Today I'm sharing some things I think we all need to know about protein:
Protein is composed of amino acids arranged in long chains
There are 20 different amino acids. Eleven of these can be made in the human body and nine, known as essential amino acids, can be obtained only through diet.
Animal-sourced protein foods like meat and dairy are often called "complete proteins" as they contain all nine essential amino acids. Plant-source protein foods on the other hand don't contain all 9 essential amino acids. So people following a vegan or plant-only diet do need to be a little more mindful of what kinds of protein foods they are eating, to make sure they are getting all 9 essential amino acids.
Different plant protein foods are limiting in either lysine or methionine. It used to be thought that you needed to combine different plant protein foods in the one meal to get the full complement of essential amino acids. The conventional "protein combining rule" was that if you were vegan you "needed" to combine legumes and grains in the one meal. These days it is recognised that you don't need to co-ingest these foods at the same time - but you do need to make sure you are eating a variety of plant-based protein sources over the course of your day or week!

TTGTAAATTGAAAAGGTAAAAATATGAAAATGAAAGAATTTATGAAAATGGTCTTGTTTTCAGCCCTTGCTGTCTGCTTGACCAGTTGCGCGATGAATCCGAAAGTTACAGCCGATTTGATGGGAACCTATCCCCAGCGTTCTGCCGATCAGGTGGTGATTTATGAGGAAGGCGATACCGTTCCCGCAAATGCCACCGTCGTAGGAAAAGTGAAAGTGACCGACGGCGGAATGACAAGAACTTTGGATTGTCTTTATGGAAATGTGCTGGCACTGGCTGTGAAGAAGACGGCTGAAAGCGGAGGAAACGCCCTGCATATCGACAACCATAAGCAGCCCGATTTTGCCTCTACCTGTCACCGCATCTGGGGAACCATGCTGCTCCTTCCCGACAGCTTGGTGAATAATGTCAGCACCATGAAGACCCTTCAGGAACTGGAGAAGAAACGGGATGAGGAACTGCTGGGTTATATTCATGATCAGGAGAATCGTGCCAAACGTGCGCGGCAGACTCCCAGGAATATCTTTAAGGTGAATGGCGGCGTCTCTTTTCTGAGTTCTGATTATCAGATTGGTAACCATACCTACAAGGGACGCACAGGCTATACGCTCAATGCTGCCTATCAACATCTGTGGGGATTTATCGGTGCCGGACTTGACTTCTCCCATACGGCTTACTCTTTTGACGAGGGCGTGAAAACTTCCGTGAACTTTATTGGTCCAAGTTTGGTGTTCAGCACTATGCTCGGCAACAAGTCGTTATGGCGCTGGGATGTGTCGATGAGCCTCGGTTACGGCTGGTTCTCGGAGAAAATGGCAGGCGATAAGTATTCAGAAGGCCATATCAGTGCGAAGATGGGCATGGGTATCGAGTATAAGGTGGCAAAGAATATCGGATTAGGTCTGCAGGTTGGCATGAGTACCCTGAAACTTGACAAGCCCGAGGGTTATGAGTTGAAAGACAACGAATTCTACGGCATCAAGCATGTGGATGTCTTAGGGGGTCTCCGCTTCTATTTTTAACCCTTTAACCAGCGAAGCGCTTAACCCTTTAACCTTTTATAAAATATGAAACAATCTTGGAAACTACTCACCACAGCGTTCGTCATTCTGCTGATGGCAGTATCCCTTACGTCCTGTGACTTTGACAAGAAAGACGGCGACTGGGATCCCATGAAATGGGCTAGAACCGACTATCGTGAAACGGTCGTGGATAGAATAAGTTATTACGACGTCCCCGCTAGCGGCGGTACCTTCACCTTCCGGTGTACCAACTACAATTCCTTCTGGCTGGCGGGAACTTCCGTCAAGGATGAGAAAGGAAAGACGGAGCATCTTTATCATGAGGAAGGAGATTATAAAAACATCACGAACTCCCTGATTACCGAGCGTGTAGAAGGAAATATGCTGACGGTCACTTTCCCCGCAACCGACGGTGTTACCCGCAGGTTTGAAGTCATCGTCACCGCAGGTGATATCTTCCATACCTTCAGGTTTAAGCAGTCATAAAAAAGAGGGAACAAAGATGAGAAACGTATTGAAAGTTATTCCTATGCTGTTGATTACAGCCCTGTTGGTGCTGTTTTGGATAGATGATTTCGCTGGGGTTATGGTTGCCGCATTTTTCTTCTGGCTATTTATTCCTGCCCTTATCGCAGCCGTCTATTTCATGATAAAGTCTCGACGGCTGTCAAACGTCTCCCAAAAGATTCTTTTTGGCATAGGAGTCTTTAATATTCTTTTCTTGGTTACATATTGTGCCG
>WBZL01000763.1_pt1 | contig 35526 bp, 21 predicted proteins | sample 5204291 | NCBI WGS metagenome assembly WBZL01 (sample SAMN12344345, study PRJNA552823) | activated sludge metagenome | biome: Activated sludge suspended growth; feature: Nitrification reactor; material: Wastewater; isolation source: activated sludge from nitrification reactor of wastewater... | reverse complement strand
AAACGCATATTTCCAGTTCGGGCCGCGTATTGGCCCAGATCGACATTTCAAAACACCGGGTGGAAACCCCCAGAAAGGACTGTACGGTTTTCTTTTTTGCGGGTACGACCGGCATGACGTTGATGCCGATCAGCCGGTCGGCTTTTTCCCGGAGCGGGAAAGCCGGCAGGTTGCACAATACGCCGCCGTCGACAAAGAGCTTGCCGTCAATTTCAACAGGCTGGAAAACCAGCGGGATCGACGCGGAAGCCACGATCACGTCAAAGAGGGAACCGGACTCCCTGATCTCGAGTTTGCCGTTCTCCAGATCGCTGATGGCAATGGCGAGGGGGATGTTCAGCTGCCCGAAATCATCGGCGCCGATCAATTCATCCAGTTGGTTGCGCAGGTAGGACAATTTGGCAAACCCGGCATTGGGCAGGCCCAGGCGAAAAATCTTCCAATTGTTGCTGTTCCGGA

It’s important that we eat enough protein every day.
We need to eat protein every day for the amino acids it is comprised of, for muscle and other body tissues, hormones, enzymes and antibodies.
If we don’t eat enough protein each day, our body will break down the proteins in our body (such as in our muscles) to get the amino acids it needs to perform essential functions. And that's not a good thing. We don't want our body to cannibalise itself to release the essential amino acids it needs for important physiological processes.
So how much protein should we eat?
The National Health and Medical Research Council recommends that women consume 0.75g of protein per kilo of body weight per day and men consume 0.84g/kg.
But older people, or people recovering from illness or seeking to build their lean body mass will need more - 1.07g per kilo of body weight for men and 0.94g per kilo for women.